dmsnyder's picture

Your potato-nut bread is one I'll be making again. I am still waiting for the new crop of hazelnuts. The ones in the store are still the rancid ones. Yuck!

Your crumb looks just like what I got. This bread is so rich and flavorful, I found it best just plain, and watching my family snack on it they seemed to feel the same way, even though we had some very nice cheeses and peanut butter available.

I like the idea of using a rye sourdough. I'll make a note to try this next time.


dmsnyder's picture

Hi, Salome. 

I have the dough proofing at the moment. 

I used the same formula, except i used a rye sour (per your instructions, above) and some hazelnuts (again per your formula). The dough was even wetter than before. I mixed and mixed. Then I mixed some more at higher speed (Speed 3 and 4 on my KitchenAid). The gluten was developing slowly, but the dough was still like a thick batter after over 20 minutes total mixing time. Finally, I added 100 gms of bread flour and mixed some more. This helped some.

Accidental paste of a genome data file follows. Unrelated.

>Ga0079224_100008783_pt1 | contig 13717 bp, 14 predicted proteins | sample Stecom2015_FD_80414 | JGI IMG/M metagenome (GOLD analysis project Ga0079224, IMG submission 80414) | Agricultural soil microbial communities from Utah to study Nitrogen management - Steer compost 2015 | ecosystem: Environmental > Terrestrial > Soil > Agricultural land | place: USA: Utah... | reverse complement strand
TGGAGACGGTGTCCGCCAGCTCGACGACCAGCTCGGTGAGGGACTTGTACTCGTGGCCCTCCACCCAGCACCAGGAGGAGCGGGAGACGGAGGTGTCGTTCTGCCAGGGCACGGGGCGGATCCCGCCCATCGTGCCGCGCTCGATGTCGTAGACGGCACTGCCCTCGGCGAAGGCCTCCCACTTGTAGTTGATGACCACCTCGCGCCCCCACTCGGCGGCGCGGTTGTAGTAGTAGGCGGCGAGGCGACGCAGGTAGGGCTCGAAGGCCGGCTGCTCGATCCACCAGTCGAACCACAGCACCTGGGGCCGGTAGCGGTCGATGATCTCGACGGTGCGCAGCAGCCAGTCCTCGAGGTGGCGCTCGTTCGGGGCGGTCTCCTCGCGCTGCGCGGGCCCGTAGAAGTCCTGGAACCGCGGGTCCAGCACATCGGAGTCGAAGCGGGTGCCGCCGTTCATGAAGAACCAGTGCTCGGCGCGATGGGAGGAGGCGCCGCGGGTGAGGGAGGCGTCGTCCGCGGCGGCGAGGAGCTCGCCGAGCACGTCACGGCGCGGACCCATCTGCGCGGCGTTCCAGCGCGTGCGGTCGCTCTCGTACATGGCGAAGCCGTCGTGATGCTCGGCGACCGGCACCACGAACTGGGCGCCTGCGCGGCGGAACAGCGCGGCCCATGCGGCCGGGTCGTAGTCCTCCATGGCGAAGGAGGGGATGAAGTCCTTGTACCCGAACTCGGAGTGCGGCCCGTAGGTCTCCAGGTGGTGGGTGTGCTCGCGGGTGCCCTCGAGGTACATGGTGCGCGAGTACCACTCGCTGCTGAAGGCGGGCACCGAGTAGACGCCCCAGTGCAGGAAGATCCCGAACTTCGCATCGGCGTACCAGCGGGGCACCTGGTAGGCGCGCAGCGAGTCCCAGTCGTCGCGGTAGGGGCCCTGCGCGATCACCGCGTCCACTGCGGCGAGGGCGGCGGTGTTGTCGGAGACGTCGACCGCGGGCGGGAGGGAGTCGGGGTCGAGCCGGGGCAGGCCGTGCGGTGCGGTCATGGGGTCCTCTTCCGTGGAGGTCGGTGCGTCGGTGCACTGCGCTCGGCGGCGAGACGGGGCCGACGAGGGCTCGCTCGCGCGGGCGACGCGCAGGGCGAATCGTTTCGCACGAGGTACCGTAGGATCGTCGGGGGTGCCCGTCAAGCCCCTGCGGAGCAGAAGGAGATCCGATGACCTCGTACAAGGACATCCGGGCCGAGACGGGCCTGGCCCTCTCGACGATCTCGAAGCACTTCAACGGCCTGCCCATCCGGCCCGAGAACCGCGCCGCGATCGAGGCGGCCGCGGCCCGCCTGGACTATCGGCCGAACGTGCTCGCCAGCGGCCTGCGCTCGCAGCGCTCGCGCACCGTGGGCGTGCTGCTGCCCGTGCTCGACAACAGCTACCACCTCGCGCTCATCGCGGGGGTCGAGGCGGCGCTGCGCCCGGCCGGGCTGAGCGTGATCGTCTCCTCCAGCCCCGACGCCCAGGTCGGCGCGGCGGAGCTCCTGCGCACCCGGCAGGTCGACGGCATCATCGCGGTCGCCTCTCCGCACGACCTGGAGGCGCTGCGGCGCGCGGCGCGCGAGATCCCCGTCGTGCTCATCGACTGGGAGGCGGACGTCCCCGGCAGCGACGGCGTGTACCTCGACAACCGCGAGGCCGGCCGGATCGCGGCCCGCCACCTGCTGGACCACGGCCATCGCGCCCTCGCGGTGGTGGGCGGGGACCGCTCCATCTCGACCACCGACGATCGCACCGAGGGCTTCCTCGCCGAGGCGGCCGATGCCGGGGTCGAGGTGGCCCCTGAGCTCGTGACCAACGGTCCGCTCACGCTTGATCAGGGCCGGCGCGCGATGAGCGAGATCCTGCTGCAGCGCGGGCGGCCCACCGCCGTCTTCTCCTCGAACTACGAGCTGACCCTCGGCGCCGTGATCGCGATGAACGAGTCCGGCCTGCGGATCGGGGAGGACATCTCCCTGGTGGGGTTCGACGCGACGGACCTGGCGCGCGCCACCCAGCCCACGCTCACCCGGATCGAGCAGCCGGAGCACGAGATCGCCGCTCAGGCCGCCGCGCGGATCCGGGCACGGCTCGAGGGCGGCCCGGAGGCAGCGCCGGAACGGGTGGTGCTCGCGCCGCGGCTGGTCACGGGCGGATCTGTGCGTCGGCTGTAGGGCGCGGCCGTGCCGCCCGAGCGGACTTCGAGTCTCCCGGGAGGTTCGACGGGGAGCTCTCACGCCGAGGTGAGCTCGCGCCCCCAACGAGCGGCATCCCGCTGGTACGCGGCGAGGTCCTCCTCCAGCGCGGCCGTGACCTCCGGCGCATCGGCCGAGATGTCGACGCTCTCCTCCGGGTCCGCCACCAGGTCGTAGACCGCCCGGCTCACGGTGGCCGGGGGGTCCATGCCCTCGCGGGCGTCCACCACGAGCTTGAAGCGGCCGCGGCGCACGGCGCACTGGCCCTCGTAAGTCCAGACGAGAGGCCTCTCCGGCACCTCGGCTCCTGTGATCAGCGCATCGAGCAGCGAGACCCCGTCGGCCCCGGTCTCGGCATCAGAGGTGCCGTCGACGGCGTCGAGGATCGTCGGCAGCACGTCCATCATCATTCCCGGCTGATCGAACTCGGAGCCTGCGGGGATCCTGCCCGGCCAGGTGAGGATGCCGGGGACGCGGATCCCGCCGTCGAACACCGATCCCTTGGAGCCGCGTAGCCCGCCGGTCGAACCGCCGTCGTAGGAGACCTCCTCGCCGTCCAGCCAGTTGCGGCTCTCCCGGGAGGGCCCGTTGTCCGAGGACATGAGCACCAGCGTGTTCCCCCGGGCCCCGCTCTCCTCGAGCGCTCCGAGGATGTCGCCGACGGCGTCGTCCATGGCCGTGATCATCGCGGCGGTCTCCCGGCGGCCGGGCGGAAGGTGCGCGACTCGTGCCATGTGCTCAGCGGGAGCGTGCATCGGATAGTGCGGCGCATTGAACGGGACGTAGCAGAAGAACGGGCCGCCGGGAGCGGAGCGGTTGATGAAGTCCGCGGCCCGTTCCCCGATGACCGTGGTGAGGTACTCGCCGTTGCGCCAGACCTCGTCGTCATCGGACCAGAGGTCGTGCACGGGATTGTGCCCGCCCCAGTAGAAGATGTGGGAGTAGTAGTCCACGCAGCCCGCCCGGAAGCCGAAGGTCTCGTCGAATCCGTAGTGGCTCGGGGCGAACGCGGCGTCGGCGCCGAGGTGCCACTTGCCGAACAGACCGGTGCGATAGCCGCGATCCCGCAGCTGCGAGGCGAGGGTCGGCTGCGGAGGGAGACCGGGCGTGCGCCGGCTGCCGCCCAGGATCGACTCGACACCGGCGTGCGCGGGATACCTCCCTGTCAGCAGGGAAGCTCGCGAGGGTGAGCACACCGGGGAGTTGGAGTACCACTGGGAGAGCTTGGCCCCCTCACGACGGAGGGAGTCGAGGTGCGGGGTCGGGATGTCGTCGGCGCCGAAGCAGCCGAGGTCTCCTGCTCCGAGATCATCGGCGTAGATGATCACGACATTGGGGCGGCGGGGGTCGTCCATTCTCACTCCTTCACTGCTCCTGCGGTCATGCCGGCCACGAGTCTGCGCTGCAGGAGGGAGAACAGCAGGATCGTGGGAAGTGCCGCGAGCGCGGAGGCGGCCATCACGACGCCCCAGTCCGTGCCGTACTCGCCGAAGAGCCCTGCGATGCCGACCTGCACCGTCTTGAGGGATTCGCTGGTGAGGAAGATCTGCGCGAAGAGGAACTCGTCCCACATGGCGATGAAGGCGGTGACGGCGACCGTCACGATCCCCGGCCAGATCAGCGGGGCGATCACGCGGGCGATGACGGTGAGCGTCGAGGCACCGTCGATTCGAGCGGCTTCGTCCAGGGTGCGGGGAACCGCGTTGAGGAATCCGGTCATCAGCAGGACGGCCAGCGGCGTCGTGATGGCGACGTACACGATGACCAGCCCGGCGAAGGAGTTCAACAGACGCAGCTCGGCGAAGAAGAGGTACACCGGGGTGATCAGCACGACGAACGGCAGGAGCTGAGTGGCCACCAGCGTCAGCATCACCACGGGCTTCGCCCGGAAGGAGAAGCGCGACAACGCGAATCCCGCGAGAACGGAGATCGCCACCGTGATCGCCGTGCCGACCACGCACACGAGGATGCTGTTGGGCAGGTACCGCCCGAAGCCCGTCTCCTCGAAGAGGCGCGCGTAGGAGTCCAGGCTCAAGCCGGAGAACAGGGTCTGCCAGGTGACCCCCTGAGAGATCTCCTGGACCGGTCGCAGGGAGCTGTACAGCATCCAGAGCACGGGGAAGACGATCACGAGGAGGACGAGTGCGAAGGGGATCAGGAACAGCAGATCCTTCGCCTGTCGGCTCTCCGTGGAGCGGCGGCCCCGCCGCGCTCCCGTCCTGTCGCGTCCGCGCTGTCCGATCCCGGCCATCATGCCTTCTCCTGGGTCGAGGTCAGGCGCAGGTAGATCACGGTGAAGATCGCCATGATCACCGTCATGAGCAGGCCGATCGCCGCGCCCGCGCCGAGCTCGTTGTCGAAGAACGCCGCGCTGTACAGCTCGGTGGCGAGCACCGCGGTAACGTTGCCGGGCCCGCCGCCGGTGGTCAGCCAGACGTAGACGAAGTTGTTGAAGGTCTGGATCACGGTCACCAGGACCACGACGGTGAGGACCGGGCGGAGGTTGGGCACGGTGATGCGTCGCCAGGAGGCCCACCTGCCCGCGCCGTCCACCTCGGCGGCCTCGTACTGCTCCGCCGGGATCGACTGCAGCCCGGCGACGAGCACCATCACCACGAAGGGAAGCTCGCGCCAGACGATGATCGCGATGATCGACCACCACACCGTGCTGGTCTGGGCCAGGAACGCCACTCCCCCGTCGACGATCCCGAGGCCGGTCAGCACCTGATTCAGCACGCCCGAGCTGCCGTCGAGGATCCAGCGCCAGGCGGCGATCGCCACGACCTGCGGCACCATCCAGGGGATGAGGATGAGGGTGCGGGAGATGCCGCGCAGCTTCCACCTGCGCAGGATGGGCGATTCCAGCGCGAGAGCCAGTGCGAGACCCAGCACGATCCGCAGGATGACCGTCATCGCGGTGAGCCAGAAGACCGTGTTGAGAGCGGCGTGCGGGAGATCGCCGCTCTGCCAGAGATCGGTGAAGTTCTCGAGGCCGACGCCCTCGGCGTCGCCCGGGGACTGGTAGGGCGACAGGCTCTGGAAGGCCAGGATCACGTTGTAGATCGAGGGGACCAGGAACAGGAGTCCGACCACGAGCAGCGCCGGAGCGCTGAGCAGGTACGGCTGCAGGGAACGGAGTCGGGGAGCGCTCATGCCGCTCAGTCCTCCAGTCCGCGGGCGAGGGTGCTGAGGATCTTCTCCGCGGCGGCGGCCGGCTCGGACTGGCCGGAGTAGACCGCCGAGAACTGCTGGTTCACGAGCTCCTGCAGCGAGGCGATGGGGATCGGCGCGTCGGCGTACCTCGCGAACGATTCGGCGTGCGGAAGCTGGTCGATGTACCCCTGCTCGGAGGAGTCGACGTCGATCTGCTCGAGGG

I did a number of "french folds" on a well-floured bench, then added the nuts, and proceeded.

After proofing for 90 minutes with folds at 30, 60 and 90 minutes, the dough is quite coherent, although still quite sticky. I'm betting that it's going to turn out super. I'll let you know.


Salome's picture

How did it turn out in the end? I really don't understand how a dough can change so much when using the same formula... I bet it's because of the potatoes. Maybe try the next time with less water or only 300 gms potatoes?


ps. sorry that I didn't answer before, I don't get to check tfl regularily these days and the email notifications are often very delayed. I just got it today...

dmsnyder's picture

My second baking of this bread turned out very good. I did write about it on my TFL blog. See:

Potato-Nut Bread from South Tyrol made with Rye Sour

It was even better than the first time.


Salome's picture

So I didn't miss it. I see I responded to your blog entry. ;-)